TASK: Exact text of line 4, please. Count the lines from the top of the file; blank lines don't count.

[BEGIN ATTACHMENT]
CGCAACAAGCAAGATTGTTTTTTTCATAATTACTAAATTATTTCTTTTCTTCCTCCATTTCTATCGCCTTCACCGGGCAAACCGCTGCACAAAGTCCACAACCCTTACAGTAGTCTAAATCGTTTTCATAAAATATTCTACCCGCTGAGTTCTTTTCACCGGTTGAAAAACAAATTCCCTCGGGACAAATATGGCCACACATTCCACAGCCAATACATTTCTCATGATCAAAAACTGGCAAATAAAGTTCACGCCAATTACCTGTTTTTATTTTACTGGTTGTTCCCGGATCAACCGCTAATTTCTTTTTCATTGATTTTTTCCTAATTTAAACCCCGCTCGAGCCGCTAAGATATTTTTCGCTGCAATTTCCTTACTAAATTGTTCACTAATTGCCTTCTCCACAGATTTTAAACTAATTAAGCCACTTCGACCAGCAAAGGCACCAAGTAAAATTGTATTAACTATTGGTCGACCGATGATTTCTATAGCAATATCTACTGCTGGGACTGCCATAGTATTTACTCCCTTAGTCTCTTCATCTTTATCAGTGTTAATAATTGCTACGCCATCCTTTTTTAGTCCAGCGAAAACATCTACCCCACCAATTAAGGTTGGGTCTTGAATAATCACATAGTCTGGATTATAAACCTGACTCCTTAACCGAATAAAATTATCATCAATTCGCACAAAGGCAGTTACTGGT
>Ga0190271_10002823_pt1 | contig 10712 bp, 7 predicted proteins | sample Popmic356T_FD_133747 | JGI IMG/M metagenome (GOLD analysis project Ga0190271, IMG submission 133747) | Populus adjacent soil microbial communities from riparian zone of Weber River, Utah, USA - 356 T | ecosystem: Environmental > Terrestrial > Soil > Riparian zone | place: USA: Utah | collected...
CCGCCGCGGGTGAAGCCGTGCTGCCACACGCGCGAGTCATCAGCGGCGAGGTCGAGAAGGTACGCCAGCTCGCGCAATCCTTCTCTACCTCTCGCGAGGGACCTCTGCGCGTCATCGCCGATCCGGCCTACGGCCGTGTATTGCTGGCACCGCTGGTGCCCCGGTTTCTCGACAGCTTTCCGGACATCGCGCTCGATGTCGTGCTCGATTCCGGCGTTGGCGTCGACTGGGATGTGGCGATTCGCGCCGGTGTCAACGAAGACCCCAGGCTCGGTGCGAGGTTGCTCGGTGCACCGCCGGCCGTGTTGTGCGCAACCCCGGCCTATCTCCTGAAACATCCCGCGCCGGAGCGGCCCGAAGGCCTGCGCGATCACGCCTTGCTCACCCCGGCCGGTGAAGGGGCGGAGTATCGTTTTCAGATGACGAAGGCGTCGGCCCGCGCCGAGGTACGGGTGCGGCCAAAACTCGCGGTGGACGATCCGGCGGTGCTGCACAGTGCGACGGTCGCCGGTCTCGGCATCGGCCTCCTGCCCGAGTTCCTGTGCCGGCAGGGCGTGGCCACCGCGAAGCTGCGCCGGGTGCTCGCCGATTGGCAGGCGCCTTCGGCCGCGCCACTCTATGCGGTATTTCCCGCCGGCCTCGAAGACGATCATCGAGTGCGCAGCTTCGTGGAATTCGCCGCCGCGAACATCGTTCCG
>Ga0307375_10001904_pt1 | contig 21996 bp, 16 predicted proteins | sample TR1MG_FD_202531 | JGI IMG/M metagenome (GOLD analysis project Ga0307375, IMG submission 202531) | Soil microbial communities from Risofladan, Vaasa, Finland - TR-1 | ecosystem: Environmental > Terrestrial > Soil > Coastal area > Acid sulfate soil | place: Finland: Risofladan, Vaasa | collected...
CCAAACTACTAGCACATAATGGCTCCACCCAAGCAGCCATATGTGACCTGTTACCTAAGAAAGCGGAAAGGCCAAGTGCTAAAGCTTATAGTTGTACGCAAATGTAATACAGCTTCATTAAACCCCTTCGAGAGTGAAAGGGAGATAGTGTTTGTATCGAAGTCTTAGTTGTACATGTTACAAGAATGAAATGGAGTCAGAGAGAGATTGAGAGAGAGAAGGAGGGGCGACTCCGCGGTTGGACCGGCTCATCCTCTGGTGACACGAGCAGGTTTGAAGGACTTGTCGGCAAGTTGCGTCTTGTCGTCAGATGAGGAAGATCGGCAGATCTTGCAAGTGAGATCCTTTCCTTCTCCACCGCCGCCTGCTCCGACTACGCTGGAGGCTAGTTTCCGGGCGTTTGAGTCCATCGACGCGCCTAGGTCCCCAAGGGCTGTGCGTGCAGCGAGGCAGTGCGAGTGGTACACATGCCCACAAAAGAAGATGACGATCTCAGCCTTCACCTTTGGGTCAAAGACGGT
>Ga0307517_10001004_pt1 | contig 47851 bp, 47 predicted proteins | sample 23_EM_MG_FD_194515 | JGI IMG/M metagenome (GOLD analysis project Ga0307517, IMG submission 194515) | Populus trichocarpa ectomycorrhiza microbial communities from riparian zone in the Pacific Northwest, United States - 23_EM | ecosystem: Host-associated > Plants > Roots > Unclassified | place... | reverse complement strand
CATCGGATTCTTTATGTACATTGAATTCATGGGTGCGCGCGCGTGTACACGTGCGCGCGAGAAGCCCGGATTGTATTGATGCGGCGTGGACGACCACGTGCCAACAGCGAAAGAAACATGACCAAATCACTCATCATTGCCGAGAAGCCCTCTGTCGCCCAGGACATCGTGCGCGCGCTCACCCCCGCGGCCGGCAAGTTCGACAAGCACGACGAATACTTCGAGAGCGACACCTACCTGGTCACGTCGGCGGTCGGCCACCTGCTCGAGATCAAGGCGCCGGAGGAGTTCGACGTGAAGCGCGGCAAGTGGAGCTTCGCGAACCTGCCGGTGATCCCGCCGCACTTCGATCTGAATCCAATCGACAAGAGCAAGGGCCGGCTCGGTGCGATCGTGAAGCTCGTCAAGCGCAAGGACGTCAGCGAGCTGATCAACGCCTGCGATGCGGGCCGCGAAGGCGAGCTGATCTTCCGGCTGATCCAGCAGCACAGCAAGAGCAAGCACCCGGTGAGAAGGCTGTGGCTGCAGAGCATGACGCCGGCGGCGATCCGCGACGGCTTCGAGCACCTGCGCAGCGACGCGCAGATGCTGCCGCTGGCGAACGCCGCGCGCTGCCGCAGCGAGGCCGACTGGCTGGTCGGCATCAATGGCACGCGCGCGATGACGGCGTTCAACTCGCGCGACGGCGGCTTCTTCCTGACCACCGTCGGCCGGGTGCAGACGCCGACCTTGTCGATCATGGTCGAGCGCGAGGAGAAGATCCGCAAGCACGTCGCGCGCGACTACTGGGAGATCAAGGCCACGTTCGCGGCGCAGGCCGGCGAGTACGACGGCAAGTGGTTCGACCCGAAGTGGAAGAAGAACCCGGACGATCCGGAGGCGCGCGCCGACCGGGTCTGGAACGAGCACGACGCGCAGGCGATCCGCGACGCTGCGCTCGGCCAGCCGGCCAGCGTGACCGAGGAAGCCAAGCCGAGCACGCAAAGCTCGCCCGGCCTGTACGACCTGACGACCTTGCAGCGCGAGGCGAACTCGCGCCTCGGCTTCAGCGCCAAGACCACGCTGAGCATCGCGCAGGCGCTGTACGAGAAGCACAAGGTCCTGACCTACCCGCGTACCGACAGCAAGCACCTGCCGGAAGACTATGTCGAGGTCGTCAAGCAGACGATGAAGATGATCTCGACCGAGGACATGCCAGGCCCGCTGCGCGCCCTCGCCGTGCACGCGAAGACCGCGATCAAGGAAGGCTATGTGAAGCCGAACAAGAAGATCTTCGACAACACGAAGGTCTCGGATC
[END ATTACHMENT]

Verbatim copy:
>Ga0307375_10001904_pt1 | contig 21996 bp, 16 predicted proteins | sample TR1MG_FD_202531 | JGI IMG/M metagenome (GOLD analysis project Ga0307375, IMG submission 202531) | Soil microbial communities from Risofladan, Vaasa, Finland - TR-1 | ecosystem: Environmental > Terrestrial > Soil > Coastal area > Acid sulfate soil | place: Finland: Risofladan, Vaasa | collected...